Skippers: scarce streaky-skipper (Celotes limpia)
(Lepidoptera: Hesperiidae: Pyrginae)
Profile prepared by Mace Vaughan and Matthew Shepherd
The scarce streaky-skipper is restricted to desert foothills, gullies, and washes that support desert scrub or open woodland in a small area of Coahila and north of the U.S. border in only four Texas counties. It lives up to its name and is scarce or rare throughout its entire range. Its habitat is vulnerable to invasion by alien weeds, and, in Mexico, thorn scrub habitat is being lost.
Xerces Red List Status: Vulnerable Other Rankings: Canada – Species at Risk Act: N/A Canada – provincial status: N/A Mexico: None USA – Endangered Species Act: None USA – state status: None NatureServe: G2 IUCN Red List: N/A
The scarce streaky-skipper is scarce or rare throughout its entire range. It has no protection at either federal or state level in either country.
The scarce streaky-skipper is in the family Hesperiidae (skippers). It is a small butterfly, with a wingspan between 25 mm and 32 mm (1 to 1¼ inches). The upperside of the wings are covered in a streaky pattern of various shades of brown (from orange- to dark-brown) and black. Each wing has an irregular median band of small transparent spots and checkered fringes.
Very similar to the slightly smaller common streaky-skipper (Celotes nessus; 22 mm to 30 mm [1ₖ to 1 3/16 inches] wingspan), the scarce streaky-skipper can only be identified with certainty by dissection and scrutiny of the male genitalia.
Celotes limpia (Burns), 1974.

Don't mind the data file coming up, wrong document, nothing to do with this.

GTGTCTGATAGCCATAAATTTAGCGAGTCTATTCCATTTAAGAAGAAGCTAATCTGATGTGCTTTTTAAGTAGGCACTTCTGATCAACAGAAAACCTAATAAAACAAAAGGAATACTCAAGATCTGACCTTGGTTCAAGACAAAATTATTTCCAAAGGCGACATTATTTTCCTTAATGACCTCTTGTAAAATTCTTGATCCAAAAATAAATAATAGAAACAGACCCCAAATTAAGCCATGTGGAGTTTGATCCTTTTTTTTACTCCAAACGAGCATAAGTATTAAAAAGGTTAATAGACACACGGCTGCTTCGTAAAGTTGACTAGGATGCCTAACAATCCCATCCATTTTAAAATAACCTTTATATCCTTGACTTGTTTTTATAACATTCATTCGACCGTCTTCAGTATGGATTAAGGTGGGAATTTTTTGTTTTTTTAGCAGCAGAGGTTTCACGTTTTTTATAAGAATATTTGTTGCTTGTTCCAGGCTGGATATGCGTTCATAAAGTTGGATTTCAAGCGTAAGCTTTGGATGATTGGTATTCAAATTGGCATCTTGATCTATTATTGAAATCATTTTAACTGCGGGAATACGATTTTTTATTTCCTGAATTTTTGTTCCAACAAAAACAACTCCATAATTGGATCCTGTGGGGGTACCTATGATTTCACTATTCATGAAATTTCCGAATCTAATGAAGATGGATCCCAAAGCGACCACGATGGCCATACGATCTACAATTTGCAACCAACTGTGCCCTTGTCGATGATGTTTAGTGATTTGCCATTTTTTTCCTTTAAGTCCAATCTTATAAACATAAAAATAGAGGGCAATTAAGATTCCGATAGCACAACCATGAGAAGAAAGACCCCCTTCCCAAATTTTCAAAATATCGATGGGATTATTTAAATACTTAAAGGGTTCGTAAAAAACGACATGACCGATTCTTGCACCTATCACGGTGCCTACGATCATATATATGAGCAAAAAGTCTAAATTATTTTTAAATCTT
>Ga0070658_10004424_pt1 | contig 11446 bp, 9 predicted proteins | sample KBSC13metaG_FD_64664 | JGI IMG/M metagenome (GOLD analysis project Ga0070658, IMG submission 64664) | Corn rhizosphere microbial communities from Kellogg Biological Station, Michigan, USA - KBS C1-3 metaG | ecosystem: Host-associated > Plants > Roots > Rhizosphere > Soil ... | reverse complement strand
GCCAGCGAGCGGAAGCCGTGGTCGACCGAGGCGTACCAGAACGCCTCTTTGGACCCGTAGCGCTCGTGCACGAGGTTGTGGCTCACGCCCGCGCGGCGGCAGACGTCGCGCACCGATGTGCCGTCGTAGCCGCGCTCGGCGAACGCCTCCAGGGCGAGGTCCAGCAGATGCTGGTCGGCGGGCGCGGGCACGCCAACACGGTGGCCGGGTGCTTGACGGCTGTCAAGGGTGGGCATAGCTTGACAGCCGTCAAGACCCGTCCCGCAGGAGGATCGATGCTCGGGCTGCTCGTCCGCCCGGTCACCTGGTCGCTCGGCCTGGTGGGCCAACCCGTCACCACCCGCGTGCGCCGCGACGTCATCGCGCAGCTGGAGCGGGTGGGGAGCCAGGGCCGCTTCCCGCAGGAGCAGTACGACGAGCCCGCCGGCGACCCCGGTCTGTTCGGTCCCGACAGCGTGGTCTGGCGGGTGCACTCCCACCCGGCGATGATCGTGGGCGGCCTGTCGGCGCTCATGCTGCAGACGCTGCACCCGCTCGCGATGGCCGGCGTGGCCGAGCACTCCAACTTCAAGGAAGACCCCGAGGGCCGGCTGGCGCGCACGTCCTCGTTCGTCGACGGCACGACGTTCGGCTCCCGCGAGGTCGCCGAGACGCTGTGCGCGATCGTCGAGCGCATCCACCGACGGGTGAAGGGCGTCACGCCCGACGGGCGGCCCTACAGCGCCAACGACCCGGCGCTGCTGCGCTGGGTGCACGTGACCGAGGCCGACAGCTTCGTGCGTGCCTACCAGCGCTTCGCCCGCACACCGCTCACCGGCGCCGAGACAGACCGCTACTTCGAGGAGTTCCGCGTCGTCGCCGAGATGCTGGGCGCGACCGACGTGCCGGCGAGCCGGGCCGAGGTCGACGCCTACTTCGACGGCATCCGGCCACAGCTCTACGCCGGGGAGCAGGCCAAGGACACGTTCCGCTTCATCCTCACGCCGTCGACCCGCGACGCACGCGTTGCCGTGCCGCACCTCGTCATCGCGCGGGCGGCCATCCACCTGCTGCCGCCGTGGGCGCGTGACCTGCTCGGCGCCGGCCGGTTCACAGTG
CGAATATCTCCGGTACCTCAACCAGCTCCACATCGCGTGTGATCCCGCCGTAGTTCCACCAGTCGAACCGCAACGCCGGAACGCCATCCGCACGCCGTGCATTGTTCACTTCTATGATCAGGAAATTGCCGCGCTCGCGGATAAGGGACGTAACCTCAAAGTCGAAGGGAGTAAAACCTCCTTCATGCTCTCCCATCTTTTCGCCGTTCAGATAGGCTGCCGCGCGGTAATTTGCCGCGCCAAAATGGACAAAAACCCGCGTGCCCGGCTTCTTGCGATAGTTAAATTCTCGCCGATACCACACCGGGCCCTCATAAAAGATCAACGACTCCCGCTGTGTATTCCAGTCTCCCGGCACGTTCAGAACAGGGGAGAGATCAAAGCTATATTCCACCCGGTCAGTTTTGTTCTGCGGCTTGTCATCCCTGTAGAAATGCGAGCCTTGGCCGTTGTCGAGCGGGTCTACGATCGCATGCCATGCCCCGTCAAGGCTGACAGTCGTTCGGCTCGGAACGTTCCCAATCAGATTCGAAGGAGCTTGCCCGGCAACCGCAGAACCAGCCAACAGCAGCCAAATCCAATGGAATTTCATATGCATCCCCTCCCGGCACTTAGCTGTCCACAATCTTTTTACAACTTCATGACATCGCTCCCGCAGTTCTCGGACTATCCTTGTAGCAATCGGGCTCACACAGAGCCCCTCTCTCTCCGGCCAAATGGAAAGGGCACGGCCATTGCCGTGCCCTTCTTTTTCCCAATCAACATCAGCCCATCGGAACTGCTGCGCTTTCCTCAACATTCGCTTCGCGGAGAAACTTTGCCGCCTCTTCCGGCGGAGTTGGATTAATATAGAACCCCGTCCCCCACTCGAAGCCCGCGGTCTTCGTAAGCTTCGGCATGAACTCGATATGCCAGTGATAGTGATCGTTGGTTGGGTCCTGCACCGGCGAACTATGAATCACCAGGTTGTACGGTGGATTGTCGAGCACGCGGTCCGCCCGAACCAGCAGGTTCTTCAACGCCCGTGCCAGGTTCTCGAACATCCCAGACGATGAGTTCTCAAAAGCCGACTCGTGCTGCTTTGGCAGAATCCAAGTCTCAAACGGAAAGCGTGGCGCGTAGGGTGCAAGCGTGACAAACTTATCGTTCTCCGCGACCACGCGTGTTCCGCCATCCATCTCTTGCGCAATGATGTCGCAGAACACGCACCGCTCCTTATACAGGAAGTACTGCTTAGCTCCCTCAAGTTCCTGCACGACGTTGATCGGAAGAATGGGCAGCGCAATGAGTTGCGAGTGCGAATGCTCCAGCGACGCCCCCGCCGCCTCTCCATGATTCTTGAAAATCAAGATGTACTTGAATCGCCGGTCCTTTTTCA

This streaky-skipper is restricted to desert foothills, gullies, and washes that support desert scrub or open woodland. Several mallow species are used as larval hostplants, including globemallow (Sphaeralcea sp.) and texasfan (Meximalva filipes; also called violet sida).
The life history is not fully known. There are two or more flight periods between March and September. Males patrol close to the ground to find females. Caterpillars eat leaves of the hostplants and hibernate as fully-grown caterpillars.
The range of this butterfly is very restricted: the main part is in a small area of Coahila and it is found north of the Mexican border in only four Texas counties.
Courtesy of Butterflies and Moths of North America, Big Sky Institute.
Much of the scarce streaky-skipper’s habitat is vulnerable to invasion by alien weeds. In Mexico, thorn scrub habitat is being lost.
The known populations should be protected and their habitat managed to ensure presence of adequate hostplants and nectar plants.
Studies of the life history and phenology would be valuable. Currently, the timing of life history stages is not known and the larval hostplant and adult nectar plants are not known with certainty. Monitoring of known populations should be done to assess status, as should monitoring of habitat changes, such as vegetation changes due to invasive weeds.
Scott, J. A. 1986. The Butterflies of North America. Stanford University Press, Stanford, CA.
Stanford, R. E., and P. A. Opler. 1993. Atlas of Western USA Butterflies Including Adjacent Parts of Canada and Mexico. Denver and Fort Collins, CO.
Tilden, J. W. 1986. A Field Guide to Western Butterflies. Houghton-Mifflin Co., Boston, MA.
Big Sky Institute, Butterflies and Moths of North America: scarce streaky-skipper (Accessed 1/21/09)
Neartica; The Butterflies and Skippers of North America: scarce streaky-skipper (Accessed 5/9/05)
NatureServe Explorer (Accessed 9/23/08)
Vaughan, D. M., and M. D. Shepherd. 2005. Species Profile: Celotes limpia. In Shepherd, M. D., D. M. Vaughan, and S. H. Black (Eds). Red List of Pollinator Insects of North America. CD-ROM Version 1 (May 2005). Portland, OR: The Xerces Society for Invertebrate Conservation.